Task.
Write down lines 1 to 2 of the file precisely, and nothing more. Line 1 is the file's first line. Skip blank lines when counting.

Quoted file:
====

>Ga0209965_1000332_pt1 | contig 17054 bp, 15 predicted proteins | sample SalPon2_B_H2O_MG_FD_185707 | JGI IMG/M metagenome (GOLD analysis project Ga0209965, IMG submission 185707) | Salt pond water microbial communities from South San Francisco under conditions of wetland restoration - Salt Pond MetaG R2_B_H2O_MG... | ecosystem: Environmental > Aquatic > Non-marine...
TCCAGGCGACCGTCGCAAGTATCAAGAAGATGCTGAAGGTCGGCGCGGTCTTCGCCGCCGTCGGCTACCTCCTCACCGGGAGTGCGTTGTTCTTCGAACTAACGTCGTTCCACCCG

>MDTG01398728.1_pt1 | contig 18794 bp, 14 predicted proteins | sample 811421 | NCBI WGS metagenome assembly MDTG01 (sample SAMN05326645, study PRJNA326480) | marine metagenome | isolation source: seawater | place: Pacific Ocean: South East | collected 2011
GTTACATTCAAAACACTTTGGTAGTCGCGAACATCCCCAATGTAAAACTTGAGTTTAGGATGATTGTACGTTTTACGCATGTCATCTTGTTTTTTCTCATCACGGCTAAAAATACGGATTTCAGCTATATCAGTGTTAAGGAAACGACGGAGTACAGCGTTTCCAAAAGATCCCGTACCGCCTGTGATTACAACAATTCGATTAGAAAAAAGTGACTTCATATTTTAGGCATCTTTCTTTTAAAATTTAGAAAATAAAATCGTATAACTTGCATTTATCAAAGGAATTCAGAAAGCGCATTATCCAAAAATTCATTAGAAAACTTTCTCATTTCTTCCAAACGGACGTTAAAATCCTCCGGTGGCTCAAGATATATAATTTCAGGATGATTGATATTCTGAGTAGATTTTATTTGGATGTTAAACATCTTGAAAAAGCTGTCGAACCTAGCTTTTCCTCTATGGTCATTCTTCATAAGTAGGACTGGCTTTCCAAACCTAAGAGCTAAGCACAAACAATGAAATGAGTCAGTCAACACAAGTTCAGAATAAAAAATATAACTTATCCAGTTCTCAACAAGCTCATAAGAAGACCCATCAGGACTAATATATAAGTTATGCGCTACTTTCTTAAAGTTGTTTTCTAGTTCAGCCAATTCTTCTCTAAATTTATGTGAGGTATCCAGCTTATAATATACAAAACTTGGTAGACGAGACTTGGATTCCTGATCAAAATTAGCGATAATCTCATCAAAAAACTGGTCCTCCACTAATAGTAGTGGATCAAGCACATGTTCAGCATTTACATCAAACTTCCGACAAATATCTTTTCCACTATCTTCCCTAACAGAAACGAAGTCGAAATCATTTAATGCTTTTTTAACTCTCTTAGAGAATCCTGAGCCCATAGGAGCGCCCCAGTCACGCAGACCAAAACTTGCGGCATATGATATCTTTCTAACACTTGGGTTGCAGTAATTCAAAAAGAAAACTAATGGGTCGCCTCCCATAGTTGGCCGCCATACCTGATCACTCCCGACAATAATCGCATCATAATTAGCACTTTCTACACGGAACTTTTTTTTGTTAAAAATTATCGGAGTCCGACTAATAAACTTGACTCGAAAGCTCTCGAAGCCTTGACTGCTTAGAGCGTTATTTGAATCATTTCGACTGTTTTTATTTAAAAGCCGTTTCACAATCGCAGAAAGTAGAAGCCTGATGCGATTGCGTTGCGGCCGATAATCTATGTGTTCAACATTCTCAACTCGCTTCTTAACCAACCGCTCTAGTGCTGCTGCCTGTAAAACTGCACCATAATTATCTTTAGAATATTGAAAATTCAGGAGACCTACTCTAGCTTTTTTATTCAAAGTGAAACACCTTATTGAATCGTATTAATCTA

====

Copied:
>Ga0209965_1000332_pt1 | contig 17054 bp, 15 predicted proteins | sample SalPon2_B_H2O_MG_FD_185707 | JGI IMG/M metagenome (GOLD analysis project Ga0209965, IMG submission 185707) | Salt pond water microbial communities from South San Francisco under conditions of wetland restoration - Salt Pond MetaG R2_B_H2O_MG... | ecosystem: Environmental > Aquatic > Non-marine...
TCCAGGCGACCGTCGCAAGTATCAAGAAGATGCTGAAGGTCGGCGCGGTCTTCGCCGCCGTCGGCTACCTCCTCACCGGGAGTGCGTTGTTCTTCGAACTAACGTCGTTCCACCCG